The main problem with all of your thinking is that you make absolutely no distinction between any of the people getting killed. In you mind, a Baathist party loyalist who's in the continuous process of helping fill those mass graves in Iraq is exactly the same as a middle-aged office worker in Manhattan. I'm more than willing to take responsibility for the targeting and destruction of lives dedicated to Saddam Hussein; my tax dollars paid for it, and I'm proud of that. But you are not willing to take responsibility for your complicity in the targeting and killing of men women and *children* who did nothing more than go to work one day. In addition, you have the added responsibility of being part of the murder of hundreds of thousands of Iraqis *civilians* -- they were getting killed every day, and you wanted it to continue.

At the end of the day, you and I promoted a side that was going to kill people. I chose a side I'm proud of; you did not. That's your problem, not mine.

Regardless of whether terrorists were fibbing or not when they thanked the anti-war protesters, my feeling it doesn't much matter. You *did* help them, and what's even more digusting, you won't admit it.

Posted by: Ron at August 29, 2003 at 10:07 PM

Johnny, I must agree with the majority.

Depleted Uranium is NOT radio-active. It has a radiation level the same as DIRT.

Studies have shown that if injested, it will NOT cause brain damage, nor liver damage like other heavy metals, such as murcury or lead.It is expelled from the body through your kidneys, causing NO damage. It's a safe heavy metal compared to others.

DU rounds burn up, leaving a powder-like substance.I seems it's just the name of it that bothers you, but read it carefully. DEPLEATED.

That DU agument represents the stupidity of Anti- everything people like you who don't bother to check FACTS, but follow the crowd like a lemming.

Posted by: Hugh Wyatt at August 30, 2003 at 12:05 AM

Well Hugh, you've managed to startle even me (and I pride myself on my practised gazed of jaded indifference) with your argument, being as it is "wholly without merit".
Behold! Some factoids for your delectation.
The 'depleted' refers to the removal of U234 and U235 isotopes, it still contains U238,U236, neptunium and plutonium, which are still radioactive.
Many experts consider the risk of DU to be due to it's chemical toxicity rather than it's radioactivity.
The usage of DU is widely considered to be a cause of Gulf War Syndrome and Balkan War Syndrome.
A government study has found that children of veterans of the first Gulf War (news - web sites) are more likely to have three specific birth defects than those of soldiers who never served in the gulf. a government study has found.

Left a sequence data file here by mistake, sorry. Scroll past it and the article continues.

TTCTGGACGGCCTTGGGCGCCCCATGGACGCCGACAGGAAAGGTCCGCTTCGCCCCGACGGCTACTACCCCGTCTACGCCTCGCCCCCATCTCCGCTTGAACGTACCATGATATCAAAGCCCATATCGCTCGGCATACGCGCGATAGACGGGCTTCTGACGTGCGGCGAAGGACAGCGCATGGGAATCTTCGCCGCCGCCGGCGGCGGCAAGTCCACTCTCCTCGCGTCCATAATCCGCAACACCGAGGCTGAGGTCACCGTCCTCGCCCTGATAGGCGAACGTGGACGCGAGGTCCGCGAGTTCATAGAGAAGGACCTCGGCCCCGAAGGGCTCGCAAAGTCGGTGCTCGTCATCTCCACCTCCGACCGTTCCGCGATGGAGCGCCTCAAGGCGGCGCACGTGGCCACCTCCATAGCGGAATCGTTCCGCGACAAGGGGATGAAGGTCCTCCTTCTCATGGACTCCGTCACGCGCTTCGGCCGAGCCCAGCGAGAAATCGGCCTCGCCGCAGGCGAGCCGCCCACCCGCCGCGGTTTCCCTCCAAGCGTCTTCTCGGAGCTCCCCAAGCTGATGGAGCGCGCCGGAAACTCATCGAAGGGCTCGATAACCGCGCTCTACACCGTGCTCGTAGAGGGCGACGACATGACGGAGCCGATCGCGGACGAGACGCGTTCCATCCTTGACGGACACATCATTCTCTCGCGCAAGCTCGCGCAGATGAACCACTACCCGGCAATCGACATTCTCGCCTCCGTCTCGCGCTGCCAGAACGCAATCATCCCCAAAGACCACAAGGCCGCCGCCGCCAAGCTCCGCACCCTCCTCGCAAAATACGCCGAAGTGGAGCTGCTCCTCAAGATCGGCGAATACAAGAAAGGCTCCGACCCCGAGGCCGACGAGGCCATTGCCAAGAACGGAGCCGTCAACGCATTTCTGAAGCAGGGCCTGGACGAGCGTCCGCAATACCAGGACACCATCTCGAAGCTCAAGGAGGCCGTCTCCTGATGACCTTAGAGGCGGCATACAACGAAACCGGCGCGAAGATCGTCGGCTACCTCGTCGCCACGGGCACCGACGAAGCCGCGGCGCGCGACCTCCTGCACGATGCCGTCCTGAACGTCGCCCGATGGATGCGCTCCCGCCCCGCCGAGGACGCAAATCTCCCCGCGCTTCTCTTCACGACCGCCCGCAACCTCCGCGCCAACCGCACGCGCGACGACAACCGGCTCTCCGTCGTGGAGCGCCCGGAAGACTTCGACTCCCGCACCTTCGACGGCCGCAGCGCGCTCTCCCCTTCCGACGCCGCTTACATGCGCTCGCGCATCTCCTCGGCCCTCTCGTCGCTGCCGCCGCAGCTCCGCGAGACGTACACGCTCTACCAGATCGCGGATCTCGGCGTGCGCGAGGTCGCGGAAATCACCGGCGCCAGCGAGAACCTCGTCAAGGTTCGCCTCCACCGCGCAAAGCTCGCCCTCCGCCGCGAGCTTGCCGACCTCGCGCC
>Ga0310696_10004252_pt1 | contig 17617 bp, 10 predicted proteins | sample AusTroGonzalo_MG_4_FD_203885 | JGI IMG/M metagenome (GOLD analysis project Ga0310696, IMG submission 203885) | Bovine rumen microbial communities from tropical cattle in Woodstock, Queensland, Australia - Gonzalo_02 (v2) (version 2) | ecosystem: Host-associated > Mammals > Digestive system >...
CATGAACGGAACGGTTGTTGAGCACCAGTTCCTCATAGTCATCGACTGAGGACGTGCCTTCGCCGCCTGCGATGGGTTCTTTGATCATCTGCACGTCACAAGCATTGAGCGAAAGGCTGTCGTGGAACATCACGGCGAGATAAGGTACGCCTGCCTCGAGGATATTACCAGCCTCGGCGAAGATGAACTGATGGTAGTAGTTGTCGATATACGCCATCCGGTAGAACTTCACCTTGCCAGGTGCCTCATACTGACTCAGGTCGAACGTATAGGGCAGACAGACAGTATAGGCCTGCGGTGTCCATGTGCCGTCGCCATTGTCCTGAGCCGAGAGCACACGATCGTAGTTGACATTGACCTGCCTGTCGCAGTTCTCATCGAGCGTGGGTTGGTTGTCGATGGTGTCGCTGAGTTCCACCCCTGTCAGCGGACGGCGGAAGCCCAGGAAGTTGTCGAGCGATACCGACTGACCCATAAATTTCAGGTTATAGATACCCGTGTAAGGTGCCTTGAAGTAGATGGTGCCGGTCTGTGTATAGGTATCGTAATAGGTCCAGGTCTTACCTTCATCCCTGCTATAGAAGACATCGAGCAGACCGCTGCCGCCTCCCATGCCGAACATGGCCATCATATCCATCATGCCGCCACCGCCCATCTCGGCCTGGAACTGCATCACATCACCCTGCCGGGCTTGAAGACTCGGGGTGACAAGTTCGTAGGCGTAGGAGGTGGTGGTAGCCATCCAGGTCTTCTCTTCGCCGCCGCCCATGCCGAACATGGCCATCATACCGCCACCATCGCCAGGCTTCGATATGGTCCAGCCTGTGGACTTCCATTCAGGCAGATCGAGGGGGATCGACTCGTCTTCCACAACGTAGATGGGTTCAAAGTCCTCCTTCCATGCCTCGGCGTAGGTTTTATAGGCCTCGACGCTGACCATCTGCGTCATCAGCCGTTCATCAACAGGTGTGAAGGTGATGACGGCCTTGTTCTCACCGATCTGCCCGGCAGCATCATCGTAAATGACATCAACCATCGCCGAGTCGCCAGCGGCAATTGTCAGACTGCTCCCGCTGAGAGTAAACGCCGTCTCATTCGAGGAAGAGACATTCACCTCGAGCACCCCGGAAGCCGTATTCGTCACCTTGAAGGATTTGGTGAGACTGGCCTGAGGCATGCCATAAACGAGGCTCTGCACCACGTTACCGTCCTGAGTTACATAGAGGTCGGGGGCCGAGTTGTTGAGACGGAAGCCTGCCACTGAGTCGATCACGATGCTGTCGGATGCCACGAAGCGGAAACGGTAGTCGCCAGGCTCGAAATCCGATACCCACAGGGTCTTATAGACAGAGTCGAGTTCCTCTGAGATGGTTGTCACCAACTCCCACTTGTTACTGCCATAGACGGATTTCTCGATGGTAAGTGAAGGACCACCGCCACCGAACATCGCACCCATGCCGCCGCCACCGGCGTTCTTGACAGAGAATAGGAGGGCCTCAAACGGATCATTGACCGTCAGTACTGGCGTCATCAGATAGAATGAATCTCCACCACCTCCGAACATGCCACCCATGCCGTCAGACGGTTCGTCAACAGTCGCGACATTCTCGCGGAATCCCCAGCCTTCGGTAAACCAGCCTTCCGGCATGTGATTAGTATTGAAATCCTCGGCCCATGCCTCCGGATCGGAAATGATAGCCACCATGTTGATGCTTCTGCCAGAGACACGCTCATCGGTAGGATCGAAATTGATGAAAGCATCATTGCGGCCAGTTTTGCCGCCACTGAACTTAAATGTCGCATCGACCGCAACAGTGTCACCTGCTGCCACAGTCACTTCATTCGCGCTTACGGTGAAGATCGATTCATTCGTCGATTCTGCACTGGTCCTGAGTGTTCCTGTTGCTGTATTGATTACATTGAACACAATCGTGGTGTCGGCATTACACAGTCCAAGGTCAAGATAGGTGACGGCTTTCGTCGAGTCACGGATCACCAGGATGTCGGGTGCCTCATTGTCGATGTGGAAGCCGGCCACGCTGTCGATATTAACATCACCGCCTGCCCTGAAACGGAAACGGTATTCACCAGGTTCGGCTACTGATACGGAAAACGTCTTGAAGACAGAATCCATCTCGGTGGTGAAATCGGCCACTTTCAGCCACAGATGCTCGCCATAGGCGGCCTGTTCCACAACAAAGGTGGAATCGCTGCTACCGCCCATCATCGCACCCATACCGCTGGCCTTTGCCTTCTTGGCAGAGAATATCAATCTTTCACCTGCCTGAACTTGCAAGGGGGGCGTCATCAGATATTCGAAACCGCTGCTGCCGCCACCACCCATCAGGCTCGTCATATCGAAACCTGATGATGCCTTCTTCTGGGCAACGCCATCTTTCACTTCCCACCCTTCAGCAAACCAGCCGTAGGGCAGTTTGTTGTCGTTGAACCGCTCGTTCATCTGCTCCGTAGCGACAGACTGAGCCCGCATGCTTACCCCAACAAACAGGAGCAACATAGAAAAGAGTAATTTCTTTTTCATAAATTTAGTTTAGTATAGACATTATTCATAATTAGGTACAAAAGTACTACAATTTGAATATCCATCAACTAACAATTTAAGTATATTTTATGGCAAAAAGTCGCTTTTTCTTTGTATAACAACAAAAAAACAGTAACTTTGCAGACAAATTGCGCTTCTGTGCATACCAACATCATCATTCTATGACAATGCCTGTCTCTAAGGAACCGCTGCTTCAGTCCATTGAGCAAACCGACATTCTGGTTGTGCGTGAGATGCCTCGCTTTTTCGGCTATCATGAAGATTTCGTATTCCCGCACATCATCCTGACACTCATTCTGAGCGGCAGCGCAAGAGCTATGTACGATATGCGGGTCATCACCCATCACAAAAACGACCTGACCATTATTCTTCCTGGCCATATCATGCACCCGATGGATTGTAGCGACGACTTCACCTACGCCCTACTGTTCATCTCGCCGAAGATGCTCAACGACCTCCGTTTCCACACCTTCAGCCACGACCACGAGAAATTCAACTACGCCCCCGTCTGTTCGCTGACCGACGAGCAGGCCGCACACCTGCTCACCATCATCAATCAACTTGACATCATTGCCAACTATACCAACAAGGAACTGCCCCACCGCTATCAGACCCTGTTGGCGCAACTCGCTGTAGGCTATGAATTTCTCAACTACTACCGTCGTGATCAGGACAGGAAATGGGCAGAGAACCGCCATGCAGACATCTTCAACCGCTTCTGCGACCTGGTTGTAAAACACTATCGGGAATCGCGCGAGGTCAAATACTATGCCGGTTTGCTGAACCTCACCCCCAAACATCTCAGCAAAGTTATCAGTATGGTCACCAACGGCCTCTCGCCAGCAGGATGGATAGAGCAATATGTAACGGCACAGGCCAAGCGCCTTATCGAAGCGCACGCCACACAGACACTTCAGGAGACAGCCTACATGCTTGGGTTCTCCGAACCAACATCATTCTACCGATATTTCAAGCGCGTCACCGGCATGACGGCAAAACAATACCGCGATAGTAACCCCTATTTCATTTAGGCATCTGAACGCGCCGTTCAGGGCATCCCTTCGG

The french, Belgian and Italian governments are all pressing for investigation into health problems their soldiers experienced in the Balkans which they believe may be caused by DU.
Since the first gulf war, there's been a remarkable increase in birth defects which is attributed to depleted uranium usage. NOTE: Link is extremely disturbing, although possibly not if you're one of the conscience-less fucks who condone the use of such weapons.
Scientific studies indicate if as much as one small particle ( less than 5 microns in diameter) enters the lungs, the lungs and surrounding tissue will be exposed to 270 times the radiation permitted for workers in the radiation industry.
Since GW1 Iraqi leukemia rates have risen by 600%.
And some further reading.

I would seriously question the studies you've read which've shown that- they weren't sponsored by governments which use DU, by any chance?
And I'll try not to draw any wry smirkage from your seeming inability to spell it properly, even while urging others to 'read it carefully'. Or the fact that you urge me to check my facts (those facts being the basis of my opposition to DU) and then follow it up by making a factually inaccurate comparison to a lemming.

And on to Ron.
First up, even if you only count civillian deaths, there were still two or three times as many people killed in the invasion of Iraq as there were on september 11th. Second of all, many of those soldiers weren't necessarily Baath party loyalists, they were just ordinary guys who joined the army to support their families and so on. And I fail to see the basis for your argument that I'm somehow financially responsible for september 11th. I mean, okay, Al-Quaeda were very possibly funded by Saudi oil men, who were, in turn, funded by western petrol companies, but I don't see how anti-war people (who probably use less fuel than the pro-war people) are especially complicit in that.
As for your wheeling out the tired old argument that in some way I supported Saddam hussain's brutal regime: weak, dude. Surely you're aware of the fact that the anti-war left were campaigning against saddam hussain all through the 80s? Meanwhile the British and American goverments were all like "Saddam? Use chemical weapons against his own people? Never! Why he's a lovable rogue!".